So far we have emphasized heuristic search as an action-selection technique, but this may not be its most important aspect. Heuristic search also suggests ways of selectively distributing backups that may lead to better and faster approximation of the optimal value function. A great deal of research on heuristic search has been devoted to making the search as efficient as possible. The search tree is grown selectively, deeper along some lines and shallower along others. For example, the search tree is often deeper for the actions that seem most likely to be best, and shallower for those that the agent will probably not want to take anyway. Can we use a similar idea to improve the distribution of backups? Perhaps it can be done by preferentially updating state-action pairs whose values appear to be close to the maximum available from the state. To our knowledge, this and other possibilities for distributing backups based on ideas borrowed from heuristic search have not yet been explored.
We should not overlook the most obvious way in which heuristic search focuses backups: on the current state. Much of the effectiveness of heuristic search is due to its search tree being tightly focused on the states and actions that might immediately follow the current state. You may spend more of your life playing chess than checkers, but when you play checkers, it pays to think about checkers and about your particular checkers position, your likely next moves, and successor positions. However you select actions, it is these states and actions that are of highest priority for backups and where you most urgently want your approximate value function to be accurate. Not only should your computation be preferentially devoted to imminent events, but so should your limited memory resources. In chess, for example, there are far too many possible positions to store distinct value estimates for each of them, but chess programs based on heuristic search can easily store distinct estimates for the millions of positions they encounter looking ahead from a single position. This great focusing of memory and computational resources on the current decision is presumably the reason why heuristic search can be so effective.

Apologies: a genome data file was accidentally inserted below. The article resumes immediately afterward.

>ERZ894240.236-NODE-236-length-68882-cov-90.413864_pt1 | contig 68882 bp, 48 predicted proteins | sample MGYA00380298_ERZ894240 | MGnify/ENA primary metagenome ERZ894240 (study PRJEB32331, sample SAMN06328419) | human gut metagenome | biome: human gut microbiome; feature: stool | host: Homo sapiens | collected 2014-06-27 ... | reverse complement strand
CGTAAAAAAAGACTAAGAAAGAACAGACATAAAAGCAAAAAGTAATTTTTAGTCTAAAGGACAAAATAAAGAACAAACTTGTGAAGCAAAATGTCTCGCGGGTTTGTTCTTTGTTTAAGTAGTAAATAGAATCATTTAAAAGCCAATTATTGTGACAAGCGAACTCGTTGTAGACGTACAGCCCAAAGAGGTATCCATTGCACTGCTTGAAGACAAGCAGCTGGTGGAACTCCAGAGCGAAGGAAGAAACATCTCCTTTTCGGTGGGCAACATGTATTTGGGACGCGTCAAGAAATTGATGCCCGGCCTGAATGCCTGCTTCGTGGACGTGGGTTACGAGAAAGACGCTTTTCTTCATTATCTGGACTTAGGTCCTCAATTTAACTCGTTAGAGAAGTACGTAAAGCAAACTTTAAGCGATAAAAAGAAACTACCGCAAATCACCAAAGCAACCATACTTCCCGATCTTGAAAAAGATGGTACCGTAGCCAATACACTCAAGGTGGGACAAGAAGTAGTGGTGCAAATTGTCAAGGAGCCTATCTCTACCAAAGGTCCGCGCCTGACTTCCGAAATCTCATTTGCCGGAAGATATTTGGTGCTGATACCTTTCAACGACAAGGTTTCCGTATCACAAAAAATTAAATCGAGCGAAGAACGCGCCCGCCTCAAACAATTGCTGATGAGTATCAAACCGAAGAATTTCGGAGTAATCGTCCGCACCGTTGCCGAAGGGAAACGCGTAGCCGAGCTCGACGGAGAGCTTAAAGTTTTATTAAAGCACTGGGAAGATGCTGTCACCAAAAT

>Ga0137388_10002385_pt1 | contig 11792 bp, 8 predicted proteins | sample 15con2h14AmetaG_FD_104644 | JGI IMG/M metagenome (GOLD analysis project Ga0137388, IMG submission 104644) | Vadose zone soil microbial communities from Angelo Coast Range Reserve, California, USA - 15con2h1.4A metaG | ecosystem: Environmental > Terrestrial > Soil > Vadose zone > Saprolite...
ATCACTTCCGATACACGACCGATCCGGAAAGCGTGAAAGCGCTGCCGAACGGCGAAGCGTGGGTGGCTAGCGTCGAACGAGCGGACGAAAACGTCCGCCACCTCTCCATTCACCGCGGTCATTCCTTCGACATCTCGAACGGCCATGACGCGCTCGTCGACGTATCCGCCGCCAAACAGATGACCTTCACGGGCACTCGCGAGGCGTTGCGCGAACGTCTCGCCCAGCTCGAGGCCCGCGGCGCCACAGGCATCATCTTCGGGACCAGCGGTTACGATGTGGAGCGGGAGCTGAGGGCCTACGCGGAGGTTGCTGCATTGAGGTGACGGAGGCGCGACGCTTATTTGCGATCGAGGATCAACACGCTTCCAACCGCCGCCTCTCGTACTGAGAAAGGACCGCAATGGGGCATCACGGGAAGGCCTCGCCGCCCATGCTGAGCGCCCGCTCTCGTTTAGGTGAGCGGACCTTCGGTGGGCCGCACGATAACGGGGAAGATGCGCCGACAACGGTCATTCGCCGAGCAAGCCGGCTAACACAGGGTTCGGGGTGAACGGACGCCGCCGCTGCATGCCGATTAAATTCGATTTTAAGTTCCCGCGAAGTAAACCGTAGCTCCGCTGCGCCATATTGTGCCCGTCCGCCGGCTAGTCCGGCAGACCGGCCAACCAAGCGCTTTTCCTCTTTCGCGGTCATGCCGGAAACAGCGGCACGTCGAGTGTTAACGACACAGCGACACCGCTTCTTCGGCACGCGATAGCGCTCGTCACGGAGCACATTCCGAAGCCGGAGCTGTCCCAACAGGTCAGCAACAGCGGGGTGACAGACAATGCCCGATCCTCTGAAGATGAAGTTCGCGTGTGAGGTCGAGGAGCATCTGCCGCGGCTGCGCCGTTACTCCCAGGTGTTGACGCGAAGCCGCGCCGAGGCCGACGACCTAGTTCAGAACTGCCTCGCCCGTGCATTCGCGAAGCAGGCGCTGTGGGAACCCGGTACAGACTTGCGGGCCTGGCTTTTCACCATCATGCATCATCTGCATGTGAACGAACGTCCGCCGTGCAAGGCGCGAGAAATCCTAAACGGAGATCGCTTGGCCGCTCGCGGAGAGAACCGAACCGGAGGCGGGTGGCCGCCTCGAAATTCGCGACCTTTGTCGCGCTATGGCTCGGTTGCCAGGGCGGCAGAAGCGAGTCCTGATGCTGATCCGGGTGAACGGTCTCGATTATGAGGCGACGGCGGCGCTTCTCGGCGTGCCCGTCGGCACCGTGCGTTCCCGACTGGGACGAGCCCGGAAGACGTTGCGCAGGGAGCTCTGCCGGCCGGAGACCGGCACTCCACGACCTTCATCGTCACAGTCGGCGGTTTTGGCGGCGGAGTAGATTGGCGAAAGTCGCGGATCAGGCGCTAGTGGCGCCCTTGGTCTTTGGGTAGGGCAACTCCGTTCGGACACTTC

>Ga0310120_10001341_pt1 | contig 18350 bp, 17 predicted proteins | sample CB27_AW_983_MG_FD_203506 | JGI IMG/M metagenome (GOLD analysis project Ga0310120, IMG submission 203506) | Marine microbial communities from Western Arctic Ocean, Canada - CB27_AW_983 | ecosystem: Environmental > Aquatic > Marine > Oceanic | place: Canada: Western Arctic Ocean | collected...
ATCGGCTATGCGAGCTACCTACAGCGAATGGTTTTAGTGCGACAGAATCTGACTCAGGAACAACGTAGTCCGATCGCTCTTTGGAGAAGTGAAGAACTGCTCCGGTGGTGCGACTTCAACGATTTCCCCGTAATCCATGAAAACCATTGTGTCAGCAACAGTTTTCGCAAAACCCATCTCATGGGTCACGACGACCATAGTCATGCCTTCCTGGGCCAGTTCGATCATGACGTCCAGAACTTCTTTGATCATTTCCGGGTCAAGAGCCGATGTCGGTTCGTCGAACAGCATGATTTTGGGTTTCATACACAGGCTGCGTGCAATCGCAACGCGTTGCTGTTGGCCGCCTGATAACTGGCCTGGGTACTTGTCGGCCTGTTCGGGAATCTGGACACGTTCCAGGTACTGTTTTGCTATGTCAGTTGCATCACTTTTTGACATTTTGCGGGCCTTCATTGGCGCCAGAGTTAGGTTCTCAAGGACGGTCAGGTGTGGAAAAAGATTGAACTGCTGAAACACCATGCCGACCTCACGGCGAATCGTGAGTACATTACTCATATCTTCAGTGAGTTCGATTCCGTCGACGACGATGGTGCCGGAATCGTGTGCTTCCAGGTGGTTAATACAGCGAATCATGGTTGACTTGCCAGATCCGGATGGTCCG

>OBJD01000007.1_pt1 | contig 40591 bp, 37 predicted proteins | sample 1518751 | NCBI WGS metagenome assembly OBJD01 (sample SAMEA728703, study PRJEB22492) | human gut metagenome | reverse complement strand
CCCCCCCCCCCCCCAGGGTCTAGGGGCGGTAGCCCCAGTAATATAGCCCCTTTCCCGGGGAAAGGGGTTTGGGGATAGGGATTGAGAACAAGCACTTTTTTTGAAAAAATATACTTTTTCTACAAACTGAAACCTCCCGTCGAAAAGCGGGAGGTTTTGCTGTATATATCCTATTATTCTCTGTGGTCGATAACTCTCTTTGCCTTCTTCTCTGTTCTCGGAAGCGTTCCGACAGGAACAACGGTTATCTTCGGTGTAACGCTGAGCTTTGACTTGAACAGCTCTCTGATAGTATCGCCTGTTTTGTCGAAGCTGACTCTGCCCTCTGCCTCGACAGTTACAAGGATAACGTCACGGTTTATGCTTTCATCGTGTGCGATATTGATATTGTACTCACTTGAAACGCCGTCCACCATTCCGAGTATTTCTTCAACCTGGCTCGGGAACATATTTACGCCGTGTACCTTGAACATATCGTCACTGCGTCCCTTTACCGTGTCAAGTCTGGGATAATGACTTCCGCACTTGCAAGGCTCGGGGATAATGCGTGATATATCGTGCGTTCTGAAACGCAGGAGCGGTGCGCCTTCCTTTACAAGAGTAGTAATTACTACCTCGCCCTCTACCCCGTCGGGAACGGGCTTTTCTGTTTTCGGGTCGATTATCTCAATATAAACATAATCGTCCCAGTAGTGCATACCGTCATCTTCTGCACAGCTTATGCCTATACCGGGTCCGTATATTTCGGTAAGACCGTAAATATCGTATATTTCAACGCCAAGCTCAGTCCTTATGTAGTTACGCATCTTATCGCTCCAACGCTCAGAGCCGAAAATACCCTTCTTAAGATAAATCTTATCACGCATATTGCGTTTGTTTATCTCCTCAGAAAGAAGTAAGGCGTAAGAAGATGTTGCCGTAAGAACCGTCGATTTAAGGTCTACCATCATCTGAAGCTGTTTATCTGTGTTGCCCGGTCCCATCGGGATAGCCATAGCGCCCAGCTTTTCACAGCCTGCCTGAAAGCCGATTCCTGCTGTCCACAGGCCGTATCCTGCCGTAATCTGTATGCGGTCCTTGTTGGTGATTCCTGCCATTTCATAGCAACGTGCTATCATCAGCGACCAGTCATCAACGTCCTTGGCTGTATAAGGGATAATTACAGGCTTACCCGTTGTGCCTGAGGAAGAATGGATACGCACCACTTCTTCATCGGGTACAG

The distribution of backups can be altered in similar ways to focus on the current state and its likely successors. As a limiting case we might use exactly the methods of heuristic search to construct a search tree, and then perform the individual, one-step backups from bottom up, as suggested by Figure 9.15. If the backups are ordered in this way and a table-lookup representation is used, then exactly the same backup would be achieved as in heuristic search. Any state-space search can be viewed in this way as the piecing together of a large number of individual one-step backups. Thus, the performance improvement observed with deeper searches is not due to the use of multistep backups as such. Instead, it is due to the focus and concentration of backups on states and actions immediately downstream from the current state. By devoting a large amount of computation specifically relevant to the candidate actions, a much better decision can be made than by relying on unfocused backups.